Reformer Flame: Neutralized Moth. Why did Kim Han-sol do a TV interview?

NAPSNet Policy Forum

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"Reformer Flame: Neutralized Moth. Why did Kim Han-sol do a TV interview?", NAPSNet Policy Forum, November 01, 2012,

Go to the Weekly Report for 1 November 2012

While Kim Han-sol’s recent video created a splash, his comments do not alter North Korea’s trajectory in any meaningful way UNLESS his comments were explicitly directed from a capital city.  We will almost certainly not know and therefore cannot discount the possibility that one or more capitals are reaching out via this young man in a strategic communication – although he is presently not connected enough to effect any changes.

Visitors to Pyongyang who talked with the regime princes in the early 90s report similar views, but those views were only expressed privately.  Thus the key question is why Han-sol is talking publicly, now, and outside of the DPRK, rather than the views themselves being new.

What might motivate some capital to reach out via Kim Han-sol?  There are four broad possibilities: 1) open a new channel; 2) light a flame to which the reform moths will be drawn, self-identified and easier to neutralize; 3) groom a compromise candidate the Six Parties can agree to at some future date; 4) create fissures in North Korea via a “borrowed sword”.

New Channel: Old Game

Kim Han-sol, in near native-fluent and American-accented English, says he maintains ties to North Korea.  Although, he stipulates that he does not have ties to Kim Jong-Un, Han-sol did not reject meeting Jong-un.  Bespoke earrings emphasize Han-sol also listens. Even though he has travelled freely in the past, there is no guarantee he can do so in the future.  Even a new channel to send the same old messages back and forth, offers hope this time it is different.

Reformer Flame: Neutralized Moth

Pyongyang has interest in identifying the reformers and stopping, neutralizing or even re-directing them.  Knowing who the reformers are and their plans is critical.  Han-sol becomes a very bright flame attracting reformist moths from outside and inside the regime.  As the reformers self-identify, Pyongyang learns the breadth and interconnections of the reform movement as well as their plans.  If North Korea does have any plans to reform, ensuring everyone adheres to the reform plan outlined by Pyongyang makes a very difficult task a little easier.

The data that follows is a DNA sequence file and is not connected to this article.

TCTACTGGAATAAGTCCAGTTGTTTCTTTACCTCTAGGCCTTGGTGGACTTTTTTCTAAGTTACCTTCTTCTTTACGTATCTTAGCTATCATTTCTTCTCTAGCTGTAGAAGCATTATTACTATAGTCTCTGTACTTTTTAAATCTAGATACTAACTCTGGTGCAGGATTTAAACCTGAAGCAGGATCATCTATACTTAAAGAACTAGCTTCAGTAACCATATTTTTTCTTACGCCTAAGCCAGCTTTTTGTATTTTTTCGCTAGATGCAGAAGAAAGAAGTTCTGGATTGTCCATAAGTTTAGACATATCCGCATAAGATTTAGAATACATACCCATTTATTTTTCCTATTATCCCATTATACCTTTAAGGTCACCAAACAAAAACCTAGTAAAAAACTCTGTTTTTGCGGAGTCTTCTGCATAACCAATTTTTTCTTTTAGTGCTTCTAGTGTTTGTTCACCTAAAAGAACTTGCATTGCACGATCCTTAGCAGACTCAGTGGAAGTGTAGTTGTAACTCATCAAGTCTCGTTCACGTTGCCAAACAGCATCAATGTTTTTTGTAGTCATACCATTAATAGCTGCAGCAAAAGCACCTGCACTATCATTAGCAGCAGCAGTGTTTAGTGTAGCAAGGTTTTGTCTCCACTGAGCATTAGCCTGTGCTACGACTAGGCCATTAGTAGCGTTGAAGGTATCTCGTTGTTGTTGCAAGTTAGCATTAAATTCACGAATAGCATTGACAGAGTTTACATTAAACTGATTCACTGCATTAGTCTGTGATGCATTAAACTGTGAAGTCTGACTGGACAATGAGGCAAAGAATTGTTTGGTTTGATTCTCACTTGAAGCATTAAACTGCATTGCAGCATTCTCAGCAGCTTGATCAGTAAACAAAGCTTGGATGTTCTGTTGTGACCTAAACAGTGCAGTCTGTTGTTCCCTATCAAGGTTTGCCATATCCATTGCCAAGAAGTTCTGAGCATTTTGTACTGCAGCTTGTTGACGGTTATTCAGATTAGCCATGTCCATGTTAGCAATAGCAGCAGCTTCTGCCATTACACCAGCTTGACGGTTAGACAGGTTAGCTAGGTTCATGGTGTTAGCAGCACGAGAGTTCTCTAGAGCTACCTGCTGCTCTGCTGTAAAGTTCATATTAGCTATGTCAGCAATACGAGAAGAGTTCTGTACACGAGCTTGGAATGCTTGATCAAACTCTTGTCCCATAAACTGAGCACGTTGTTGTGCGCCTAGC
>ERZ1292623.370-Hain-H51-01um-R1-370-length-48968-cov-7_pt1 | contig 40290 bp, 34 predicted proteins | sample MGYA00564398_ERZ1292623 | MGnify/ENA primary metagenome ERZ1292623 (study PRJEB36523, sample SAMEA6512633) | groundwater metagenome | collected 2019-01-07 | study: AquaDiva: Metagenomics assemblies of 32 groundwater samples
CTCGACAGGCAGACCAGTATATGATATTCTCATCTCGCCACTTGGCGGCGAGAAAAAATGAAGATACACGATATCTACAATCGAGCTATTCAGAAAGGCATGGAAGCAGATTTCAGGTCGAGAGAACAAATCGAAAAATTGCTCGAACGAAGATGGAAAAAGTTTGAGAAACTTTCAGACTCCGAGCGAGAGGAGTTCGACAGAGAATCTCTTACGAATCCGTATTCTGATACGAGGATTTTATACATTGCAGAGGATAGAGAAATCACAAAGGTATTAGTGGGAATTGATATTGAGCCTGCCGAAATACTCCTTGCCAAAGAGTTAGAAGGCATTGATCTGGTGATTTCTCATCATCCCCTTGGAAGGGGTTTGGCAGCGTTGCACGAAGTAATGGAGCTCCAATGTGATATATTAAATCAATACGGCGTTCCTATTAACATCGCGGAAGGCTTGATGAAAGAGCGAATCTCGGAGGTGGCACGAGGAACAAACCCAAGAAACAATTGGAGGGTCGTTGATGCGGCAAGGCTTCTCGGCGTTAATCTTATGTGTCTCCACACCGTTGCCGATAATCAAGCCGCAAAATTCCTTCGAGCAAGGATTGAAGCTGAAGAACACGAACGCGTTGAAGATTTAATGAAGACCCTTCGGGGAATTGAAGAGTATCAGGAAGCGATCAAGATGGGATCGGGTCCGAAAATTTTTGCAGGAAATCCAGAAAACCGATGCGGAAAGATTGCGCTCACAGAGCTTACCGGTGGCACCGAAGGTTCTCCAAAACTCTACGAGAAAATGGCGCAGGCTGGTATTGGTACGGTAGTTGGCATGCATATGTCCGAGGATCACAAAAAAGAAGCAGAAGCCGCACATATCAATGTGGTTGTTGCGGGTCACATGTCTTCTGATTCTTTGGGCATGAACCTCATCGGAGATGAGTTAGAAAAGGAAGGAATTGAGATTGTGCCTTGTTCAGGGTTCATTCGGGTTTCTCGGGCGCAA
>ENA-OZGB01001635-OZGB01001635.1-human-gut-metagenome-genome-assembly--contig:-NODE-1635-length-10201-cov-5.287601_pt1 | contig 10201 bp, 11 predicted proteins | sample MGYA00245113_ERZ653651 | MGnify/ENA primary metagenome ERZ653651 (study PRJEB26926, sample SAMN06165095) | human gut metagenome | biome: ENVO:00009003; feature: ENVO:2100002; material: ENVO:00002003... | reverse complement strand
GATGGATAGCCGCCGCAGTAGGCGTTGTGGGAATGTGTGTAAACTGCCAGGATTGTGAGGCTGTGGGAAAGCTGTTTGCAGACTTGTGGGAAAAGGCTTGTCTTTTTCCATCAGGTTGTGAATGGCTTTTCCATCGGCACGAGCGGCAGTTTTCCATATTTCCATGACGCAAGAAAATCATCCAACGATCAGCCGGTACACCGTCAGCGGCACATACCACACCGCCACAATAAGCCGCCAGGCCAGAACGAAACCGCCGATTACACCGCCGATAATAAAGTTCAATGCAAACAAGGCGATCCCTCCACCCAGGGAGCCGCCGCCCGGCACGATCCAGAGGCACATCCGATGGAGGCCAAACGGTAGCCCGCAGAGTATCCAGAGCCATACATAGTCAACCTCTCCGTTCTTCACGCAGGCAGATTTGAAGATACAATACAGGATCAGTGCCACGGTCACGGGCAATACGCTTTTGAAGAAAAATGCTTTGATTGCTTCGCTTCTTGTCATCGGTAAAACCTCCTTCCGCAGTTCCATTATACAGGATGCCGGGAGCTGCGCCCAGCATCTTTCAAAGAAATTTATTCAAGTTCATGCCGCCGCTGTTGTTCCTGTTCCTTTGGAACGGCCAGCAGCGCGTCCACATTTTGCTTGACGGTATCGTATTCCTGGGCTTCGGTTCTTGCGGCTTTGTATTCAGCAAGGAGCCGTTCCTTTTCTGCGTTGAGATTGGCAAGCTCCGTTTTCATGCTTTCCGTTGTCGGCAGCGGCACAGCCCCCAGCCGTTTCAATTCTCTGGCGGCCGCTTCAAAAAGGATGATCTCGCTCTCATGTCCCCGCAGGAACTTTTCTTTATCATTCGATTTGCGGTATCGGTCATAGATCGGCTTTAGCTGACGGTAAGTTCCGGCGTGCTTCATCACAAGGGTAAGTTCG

The Chinese would like to see DPRK economic reform along the lines of China’s very successful model. However, a “chaebol-like” economic reform model is likely more culturally acceptable to North Korea and certainly to South Korea while the other parties can tolerate it.  Any reform would likely improve the plight of the average North Korean and provide governmental, economic and regulatory mechanisms which can be used for more substantive engagement if the political will exists.

Manchurian Candidate

Kim Han-sol is remarkably confident, articulate and possesses great presence for a 19 year old – a decade younger than Kim Jong-un who must now look up and down at potential threats.  Han-sol’s comments were critical of all countries, but not too critical.  All Six Parties find things they like and dislike, thus casting him as a very good compromise candidate, especially if he ensures spending time learning from all Six Parties.  Moreover, Han-sol at least twice points of emphasizing he comes from both the elite class of Pyongyang as well as the regular people of the provinces.  He can claim to represent the interests of the entire North Korean people; super-elites, elites and commoners.

Kim says the right words about listening to various views and then making up his own mind.  Again, saying this is not new – saying it publically and living – is new.  If he’s perceived as being relatively independent, legitimate and trusted to act in a mostly rational method, the other five parties will quickly find common ground to support him.

However, he will almost certainly be rejected by North Korea’s military.  There were no sops to “Military First” constituency in the video.

Borrowed Sword: Revolutionary Martyr

Why would Kim Han-sol draw so much attention to himself so early in life?  The Libya revolution impressed him.  He may have visions of starting or joining a Korean revolution.  Those visions may have been instilled by any number of third parties.  If this is the case, he may find revolutionary fame as a martyr since he’s a direct threat to many in North Korea.

Conclusion: Excuse to talk

Back to the central question, why the video now?  We don’t know.  But we can treat it as a North Korean outreach and start engaging North Korea anyway.  North Korea will likely make their views known pretty quickly.  Kim Han-sol’s video and messages provide a thinly veiled means for the Six Parties and various combinations of them to discuss this video and get back into the habit of regular discussions.  In the end, the video may have the important, yet unintended, consequence of re-opening channels that have been dormant too long.

Roger Cavazos, NAPSNet contributor

nautilus-logo-smallThe NAPSNet Policy Forum provides expert analysis of contemporary peace and security issues in Northeast Asia. As always, we invite your responses to this report and hope you will take the opportunity to participate in discussion of the analysis.

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